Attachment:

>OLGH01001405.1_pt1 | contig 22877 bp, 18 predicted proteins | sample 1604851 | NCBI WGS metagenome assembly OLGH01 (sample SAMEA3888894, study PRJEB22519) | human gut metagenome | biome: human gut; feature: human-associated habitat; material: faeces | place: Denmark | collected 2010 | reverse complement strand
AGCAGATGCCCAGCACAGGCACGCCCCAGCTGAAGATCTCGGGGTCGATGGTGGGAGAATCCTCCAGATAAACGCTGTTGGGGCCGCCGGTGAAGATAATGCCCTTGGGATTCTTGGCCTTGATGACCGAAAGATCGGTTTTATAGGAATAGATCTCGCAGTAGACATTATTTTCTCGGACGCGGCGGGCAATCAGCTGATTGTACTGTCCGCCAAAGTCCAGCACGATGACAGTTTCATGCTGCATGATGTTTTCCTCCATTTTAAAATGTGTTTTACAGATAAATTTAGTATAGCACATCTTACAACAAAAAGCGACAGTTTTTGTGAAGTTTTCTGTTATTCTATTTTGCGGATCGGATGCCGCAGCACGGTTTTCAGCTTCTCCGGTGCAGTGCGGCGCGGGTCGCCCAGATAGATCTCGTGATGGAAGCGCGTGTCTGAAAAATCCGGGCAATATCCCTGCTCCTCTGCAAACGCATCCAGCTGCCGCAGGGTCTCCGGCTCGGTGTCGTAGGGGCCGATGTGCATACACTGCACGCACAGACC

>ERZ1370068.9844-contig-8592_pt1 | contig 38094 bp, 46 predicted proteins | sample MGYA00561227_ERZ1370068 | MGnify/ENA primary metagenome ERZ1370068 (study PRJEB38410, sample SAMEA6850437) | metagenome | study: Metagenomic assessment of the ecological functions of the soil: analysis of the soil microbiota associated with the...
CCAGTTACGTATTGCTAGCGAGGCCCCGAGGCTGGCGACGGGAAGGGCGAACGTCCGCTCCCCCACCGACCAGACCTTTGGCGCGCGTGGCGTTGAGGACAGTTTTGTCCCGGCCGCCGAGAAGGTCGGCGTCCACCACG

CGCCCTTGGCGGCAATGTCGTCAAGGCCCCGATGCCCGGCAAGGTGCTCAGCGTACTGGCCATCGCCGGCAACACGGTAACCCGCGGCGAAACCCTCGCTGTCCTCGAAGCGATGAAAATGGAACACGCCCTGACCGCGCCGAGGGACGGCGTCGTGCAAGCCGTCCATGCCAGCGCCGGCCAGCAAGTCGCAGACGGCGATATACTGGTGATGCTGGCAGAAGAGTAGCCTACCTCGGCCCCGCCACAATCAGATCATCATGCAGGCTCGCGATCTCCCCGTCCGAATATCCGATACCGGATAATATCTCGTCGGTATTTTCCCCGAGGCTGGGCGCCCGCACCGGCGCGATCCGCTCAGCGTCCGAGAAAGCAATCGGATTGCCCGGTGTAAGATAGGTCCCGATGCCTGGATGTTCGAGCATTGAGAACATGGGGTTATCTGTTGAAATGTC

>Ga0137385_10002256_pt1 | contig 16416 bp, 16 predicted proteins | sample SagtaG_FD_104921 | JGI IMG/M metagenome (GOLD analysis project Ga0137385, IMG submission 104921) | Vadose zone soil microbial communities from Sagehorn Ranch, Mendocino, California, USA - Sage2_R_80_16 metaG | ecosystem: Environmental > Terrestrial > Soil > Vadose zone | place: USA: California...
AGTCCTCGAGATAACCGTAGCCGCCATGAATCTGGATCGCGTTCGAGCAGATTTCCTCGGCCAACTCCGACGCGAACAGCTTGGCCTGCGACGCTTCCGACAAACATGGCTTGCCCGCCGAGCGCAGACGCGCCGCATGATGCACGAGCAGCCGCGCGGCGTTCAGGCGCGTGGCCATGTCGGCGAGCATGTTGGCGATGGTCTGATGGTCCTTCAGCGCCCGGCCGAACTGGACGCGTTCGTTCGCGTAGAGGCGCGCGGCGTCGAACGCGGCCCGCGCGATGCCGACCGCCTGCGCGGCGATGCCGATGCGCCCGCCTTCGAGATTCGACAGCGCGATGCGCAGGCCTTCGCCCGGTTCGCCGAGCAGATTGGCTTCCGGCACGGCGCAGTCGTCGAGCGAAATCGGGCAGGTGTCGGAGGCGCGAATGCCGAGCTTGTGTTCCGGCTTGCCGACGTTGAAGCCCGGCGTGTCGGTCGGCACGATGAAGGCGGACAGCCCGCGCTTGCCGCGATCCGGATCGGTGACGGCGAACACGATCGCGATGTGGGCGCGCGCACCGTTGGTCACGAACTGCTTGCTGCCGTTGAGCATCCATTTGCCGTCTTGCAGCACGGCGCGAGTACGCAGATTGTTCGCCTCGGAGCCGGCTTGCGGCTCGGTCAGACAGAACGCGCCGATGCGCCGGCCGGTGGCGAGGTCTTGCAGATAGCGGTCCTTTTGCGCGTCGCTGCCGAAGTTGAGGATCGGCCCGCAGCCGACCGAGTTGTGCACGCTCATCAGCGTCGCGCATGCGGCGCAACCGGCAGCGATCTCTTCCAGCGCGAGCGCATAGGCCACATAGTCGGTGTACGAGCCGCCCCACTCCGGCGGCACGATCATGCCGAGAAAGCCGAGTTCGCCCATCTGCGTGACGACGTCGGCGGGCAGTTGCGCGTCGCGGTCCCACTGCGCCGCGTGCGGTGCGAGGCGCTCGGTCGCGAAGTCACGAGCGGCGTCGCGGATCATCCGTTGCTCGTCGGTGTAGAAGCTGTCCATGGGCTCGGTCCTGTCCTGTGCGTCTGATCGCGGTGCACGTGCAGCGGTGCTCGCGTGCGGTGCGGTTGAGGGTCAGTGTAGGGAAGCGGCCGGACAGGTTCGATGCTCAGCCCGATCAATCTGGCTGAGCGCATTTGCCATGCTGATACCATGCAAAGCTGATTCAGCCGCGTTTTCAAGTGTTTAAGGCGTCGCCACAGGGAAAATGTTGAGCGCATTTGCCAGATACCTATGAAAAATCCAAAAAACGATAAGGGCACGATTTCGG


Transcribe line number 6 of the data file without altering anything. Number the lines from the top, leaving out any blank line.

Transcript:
>Ga0137385_10002256_pt1 | contig 16416 bp, 16 predicted proteins | sample SagtaG_FD_104921 | JGI IMG/M metagenome (GOLD analysis project Ga0137385, IMG submission 104921) | Vadose zone soil microbial communities from Sagehorn Ranch, Mendocino, California, USA - Sage2_R_80_16 metaG | ecosystem: Environmental > Terrestrial > Soil > Vadose zone | place: USA: California...